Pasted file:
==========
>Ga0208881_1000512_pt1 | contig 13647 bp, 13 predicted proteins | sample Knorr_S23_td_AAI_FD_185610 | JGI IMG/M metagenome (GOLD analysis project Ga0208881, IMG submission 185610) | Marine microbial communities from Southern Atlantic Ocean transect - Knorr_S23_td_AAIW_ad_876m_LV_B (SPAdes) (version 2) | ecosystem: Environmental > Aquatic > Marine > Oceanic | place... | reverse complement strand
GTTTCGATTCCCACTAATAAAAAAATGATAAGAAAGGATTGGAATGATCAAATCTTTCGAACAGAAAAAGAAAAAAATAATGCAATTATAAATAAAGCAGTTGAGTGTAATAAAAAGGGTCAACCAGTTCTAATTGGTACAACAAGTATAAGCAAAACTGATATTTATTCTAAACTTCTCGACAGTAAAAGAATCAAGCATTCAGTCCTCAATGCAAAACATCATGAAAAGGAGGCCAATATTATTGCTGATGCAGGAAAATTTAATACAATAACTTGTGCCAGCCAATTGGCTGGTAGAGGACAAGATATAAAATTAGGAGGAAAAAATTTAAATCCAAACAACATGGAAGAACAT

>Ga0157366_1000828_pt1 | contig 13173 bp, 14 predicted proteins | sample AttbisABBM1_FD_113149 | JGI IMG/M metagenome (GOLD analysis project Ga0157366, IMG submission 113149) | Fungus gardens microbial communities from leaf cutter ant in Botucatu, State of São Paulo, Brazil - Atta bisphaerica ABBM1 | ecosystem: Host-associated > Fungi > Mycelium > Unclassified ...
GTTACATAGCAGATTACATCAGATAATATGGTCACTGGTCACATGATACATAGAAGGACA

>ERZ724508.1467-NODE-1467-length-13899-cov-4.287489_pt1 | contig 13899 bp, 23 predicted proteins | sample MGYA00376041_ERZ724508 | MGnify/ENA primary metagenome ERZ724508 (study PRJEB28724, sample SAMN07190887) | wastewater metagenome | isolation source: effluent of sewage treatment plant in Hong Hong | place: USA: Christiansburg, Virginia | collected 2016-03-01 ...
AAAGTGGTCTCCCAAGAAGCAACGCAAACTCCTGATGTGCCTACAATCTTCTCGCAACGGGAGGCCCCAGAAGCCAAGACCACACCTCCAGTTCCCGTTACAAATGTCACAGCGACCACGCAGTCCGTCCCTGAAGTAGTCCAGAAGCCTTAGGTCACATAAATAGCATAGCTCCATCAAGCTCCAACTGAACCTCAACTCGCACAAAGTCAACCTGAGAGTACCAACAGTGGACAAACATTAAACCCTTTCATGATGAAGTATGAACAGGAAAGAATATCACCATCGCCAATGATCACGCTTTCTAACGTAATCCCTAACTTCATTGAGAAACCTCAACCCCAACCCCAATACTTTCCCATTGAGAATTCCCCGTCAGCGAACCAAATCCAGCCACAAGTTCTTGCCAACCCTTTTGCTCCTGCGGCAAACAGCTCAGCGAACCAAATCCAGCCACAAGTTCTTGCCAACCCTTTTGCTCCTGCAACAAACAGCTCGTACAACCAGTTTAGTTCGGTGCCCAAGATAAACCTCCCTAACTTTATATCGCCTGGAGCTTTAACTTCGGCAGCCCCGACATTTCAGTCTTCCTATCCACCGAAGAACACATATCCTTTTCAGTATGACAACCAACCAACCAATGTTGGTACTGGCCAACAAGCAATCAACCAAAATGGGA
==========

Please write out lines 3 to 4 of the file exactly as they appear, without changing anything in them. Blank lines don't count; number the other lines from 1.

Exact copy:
>Ga0157366_1000828_pt1 | contig 13173 bp, 14 predicted proteins | sample AttbisABBM1_FD_113149 | JGI IMG/M metagenome (GOLD analysis project Ga0157366, IMG submission 113149) | Fungus gardens microbial communities from leaf cutter ant in Botucatu, State of São Paulo, Brazil - Atta bisphaerica ABBM1 | ecosystem: Host-associated > Fungi > Mycelium > Unclassified ...
GTTACATAGCAGATTACATCAGATAATATGGTCACTGGTCACATGATACATAGAAGGACA